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CNBC: Ukraine war live updates: Russia warns the world is on the brink of a ‘direct military clash’ between nuclear powers

  |   By Polling+ Staff

(Photo by GRIGORY SOKOLOV / POOL / AFP) (Photo by GRIGORY SOKOLOV/POOL/AFP via Getty Images)

Ukraine war live updates: Russia warns the world is on the brink of a ‘direct military clash’ between nuclear powers

And the world teeters on the brink?  The story reports:

“Russia warned Monday that the risk of a “direct military clash” between Russia and nuclear powers in the West is rising.

“Westerners are dangerously balancing on the brink of a direct military clash between nuclear powers, which is fraught with catastrophic consequences,” Russian Foreign Minister Sergei Lavrov said in a video message to the participants of the Moscow Nonproliferation Conference.

The comments come after Russia reacted angrily to the U.S. House of Representatives passing a $61 billion foreign aid package for Kyiv at the weekend.

House lawmakers approved the aid Saturday despite long-standing objections from hardline Republicans; the bill now passes to the Democratic-majority Senate, which is expected to approve the legislation later this week before it’s passed to President Joe Biden to sign it into law. 

The aid is a lifeline for Ukraine, whose forces in the east of the country have had to ration their usage of shells amid shortages of supplies; Russian forces have been making gains in the Donbas region, with Ukraine pleading for more air defense systems, artillery and ammunition to turn the tide in the war. 

Ukrainian President Volodymyr Zelenskyy thanked U.S. lawmakers saying the bill passed by the House “will keep the war from expanding, save thousands and thousands of lives, and help both of our nations to become stronger.” He urged the Senate to pass the bill as quickly as possible. 

European ministers said on Monday they were looking urgently at how to provide more air defence to Ukraine but they stopped short of concrete pledges of the Patriot systems that Kyiv values most.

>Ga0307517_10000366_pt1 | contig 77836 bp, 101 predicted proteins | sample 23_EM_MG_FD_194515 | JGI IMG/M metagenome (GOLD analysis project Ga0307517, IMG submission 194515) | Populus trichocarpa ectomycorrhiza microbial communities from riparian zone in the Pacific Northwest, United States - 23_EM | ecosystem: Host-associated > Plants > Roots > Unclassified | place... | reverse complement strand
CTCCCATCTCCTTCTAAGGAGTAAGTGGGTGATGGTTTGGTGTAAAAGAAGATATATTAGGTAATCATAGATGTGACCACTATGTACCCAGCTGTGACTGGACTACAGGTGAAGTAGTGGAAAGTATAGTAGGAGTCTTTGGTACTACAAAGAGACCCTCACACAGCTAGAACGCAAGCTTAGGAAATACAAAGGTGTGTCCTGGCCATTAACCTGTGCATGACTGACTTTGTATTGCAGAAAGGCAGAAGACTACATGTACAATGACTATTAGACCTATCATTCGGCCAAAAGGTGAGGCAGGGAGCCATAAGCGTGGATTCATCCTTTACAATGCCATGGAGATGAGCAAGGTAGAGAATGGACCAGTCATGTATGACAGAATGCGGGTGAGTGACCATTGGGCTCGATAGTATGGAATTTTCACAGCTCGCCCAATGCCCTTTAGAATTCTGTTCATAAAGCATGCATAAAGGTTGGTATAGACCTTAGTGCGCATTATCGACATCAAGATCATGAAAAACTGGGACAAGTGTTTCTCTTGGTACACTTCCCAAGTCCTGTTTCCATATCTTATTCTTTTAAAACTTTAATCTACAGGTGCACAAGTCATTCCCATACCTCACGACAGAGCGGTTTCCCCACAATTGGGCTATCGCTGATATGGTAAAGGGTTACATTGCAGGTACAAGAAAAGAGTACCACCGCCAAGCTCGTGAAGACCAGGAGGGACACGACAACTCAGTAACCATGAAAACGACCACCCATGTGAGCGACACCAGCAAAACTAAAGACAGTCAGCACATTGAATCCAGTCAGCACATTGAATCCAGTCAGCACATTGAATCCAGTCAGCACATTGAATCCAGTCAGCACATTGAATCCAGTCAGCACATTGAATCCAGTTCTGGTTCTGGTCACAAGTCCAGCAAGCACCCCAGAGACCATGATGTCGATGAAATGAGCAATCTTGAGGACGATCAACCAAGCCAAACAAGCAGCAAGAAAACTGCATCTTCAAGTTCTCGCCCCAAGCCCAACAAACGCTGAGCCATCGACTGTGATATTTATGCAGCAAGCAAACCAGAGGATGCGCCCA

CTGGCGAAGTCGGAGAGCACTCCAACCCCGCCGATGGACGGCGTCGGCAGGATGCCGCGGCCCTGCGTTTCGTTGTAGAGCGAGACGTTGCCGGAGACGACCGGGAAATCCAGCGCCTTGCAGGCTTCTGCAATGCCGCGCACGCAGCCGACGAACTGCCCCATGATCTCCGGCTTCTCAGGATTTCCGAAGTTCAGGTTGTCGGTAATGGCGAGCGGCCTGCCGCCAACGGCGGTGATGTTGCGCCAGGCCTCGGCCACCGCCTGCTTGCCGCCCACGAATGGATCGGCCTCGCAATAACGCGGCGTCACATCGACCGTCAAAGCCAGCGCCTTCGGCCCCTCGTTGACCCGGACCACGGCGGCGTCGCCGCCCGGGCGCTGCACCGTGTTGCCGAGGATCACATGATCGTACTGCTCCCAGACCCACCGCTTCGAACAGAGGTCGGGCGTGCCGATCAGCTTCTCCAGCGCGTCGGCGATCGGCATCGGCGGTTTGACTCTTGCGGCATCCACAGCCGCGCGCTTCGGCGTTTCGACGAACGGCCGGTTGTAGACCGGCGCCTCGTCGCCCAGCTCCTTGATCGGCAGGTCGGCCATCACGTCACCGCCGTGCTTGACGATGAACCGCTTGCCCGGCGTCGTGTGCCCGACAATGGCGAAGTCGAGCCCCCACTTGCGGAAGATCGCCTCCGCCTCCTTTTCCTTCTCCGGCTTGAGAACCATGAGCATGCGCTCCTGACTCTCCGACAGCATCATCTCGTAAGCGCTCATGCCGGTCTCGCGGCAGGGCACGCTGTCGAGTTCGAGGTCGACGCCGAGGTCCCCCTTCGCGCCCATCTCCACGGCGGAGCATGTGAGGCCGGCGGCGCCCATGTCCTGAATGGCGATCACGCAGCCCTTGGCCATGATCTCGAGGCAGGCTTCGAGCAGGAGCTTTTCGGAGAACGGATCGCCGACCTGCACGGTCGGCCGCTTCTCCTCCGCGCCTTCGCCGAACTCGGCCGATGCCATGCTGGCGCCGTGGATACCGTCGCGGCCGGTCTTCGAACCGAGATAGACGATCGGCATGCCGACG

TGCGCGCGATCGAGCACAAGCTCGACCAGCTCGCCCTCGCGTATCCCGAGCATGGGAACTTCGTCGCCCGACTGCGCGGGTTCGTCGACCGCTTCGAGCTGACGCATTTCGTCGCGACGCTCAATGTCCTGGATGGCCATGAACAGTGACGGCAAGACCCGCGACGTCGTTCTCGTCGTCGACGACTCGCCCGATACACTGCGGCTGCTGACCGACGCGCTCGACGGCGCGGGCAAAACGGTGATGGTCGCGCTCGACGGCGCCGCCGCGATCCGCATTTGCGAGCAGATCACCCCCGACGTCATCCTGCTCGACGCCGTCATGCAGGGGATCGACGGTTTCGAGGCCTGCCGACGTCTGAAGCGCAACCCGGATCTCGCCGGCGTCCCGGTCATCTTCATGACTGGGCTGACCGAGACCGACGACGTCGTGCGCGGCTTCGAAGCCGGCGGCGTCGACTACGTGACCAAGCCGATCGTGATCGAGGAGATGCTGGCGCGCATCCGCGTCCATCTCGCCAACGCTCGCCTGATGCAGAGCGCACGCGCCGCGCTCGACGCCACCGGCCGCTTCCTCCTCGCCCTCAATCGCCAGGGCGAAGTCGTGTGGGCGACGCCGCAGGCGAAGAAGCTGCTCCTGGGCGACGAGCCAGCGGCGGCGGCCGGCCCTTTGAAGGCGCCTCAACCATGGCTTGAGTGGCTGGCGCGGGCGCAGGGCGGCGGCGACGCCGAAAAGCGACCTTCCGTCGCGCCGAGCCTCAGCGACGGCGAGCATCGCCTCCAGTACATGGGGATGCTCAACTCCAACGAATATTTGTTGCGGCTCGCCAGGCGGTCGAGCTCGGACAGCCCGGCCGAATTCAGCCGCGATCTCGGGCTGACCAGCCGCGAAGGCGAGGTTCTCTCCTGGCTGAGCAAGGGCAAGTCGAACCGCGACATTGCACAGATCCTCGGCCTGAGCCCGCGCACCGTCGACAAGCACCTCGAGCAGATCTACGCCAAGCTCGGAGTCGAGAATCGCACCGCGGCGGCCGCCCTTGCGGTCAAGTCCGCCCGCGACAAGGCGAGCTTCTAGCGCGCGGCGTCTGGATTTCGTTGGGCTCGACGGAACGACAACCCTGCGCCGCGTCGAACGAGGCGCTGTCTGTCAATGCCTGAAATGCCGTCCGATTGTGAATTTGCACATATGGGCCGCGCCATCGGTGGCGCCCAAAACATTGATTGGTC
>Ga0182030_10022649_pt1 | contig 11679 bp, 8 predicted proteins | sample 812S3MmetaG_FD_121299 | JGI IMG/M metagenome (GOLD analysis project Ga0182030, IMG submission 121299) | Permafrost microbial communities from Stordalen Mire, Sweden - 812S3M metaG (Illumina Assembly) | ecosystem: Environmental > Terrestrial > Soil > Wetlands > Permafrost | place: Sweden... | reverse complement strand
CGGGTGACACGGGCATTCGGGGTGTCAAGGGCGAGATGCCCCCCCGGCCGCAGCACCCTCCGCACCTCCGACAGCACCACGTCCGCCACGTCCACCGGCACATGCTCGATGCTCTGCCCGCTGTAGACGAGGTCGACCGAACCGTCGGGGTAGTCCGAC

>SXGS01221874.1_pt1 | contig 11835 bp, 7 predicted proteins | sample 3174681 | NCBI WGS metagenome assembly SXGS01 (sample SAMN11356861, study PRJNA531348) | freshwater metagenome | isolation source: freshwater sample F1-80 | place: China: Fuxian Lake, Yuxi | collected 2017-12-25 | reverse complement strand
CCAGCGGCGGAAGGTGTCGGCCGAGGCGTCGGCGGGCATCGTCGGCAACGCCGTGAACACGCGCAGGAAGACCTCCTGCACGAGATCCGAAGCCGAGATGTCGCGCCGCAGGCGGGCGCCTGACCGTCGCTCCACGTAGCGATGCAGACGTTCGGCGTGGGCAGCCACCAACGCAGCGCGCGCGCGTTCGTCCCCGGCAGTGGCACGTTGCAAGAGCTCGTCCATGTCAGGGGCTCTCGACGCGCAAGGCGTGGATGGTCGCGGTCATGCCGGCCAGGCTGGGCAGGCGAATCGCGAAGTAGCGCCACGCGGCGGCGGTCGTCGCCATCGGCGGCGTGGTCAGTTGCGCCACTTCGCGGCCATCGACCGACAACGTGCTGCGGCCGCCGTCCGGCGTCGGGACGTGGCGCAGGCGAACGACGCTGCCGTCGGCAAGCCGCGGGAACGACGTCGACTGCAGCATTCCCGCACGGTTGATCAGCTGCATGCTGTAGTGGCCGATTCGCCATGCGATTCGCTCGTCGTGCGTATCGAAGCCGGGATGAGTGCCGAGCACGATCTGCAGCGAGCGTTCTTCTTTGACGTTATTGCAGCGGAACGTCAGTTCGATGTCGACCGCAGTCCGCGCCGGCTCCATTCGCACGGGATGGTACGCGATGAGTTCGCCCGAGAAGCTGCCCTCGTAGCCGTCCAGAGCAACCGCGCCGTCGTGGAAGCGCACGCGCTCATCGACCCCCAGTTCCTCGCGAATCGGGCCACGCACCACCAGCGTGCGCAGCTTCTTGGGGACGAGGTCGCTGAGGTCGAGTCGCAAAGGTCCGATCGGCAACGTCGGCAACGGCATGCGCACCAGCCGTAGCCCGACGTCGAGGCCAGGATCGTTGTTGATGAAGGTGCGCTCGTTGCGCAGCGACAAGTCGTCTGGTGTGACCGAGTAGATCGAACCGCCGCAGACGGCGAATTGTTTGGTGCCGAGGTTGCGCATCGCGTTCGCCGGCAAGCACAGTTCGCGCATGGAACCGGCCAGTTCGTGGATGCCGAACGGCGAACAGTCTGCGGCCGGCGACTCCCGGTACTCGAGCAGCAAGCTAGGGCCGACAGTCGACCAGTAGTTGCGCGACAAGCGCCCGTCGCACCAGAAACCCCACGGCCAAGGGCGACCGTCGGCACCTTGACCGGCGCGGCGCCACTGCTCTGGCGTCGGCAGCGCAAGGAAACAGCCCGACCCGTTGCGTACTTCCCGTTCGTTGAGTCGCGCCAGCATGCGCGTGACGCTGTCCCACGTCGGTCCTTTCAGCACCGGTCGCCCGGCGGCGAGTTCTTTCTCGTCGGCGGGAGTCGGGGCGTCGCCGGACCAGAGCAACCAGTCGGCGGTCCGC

Meeting in Luxembourg, foreign and defence ministers from the European Union said the U.S. House of Representatives vote to approve a $60 billion Ukraine package at the weekend should not lead to any complacency on their part.

“We can be joyous for a day but we have to be prepared for the battle that is coming tomorrow. Therefore there can be no calming down,” Lithuanian Foreign Minister Gabrielius Landsbergis told reporters as he arrived at the meeting.

With Russia having stepped up air attacks on Ukraine’s energy infrastructure and cities, EU governments are under pressure to supply more protective systems to Kyiv. But countries that have U.S.-made Patriots – which Ukraine already uses and values highly for their ability to shoot down fast-moving ballistic missiles – were non-committal on Monday.

Since Kyiv began a push for more Patriots in recent weeks, Germany has been the only EU country to pledge an extra battery. Berlin is also leading a drive to get more air defence from other countries for Ukraine, through donations of equipment and financial contributions.

Other European countries including Greece, the Netherlands, Poland, Romania, Spain and Sweden also have Patriot systems. Global military spending hit all-time high in 2023, report finds

Global military spending reached a record high of $2.44 trillion in 2023 after jumping 6.8% from 2022 amid a “global deterioration in peace and security,” the Stockholm International Peace Research Institute (SIPRI) said in a report on Monday.

Trends in World Military Expenditure, 2023

World military expenditure increased for the ninth consecutive year in 2023, reaching a total of $2443 billion. …

Ukraine and Russia topped the list for the countries that increased their military spending the most in 2023, by 51% and 24%, respectively. Russia’s actual military expenditure remained far above that of Ukraine at an estimated $109 billion.

This figure is likely an underestimation, the report noted, as Russia’s financials are highly opaque, and the budget allocated to military spending is supplemented by businesses, individuals and organizations.

Ukraine’s military spending meanwhile totaled around $64.8 billion — around 59% the amount of Russia’s spending, but 37% of Ukraine’s GDP, the report said. The figure does not include the tens of billions of military aid that Kyiv receives, which narrow the gap between its expenses and those of Russia.”

History records repeatedly that when nations play around like this, nothing good comes of it. Germany was supposedly forbidden to arm itself after World War I. It didn’t work out that way.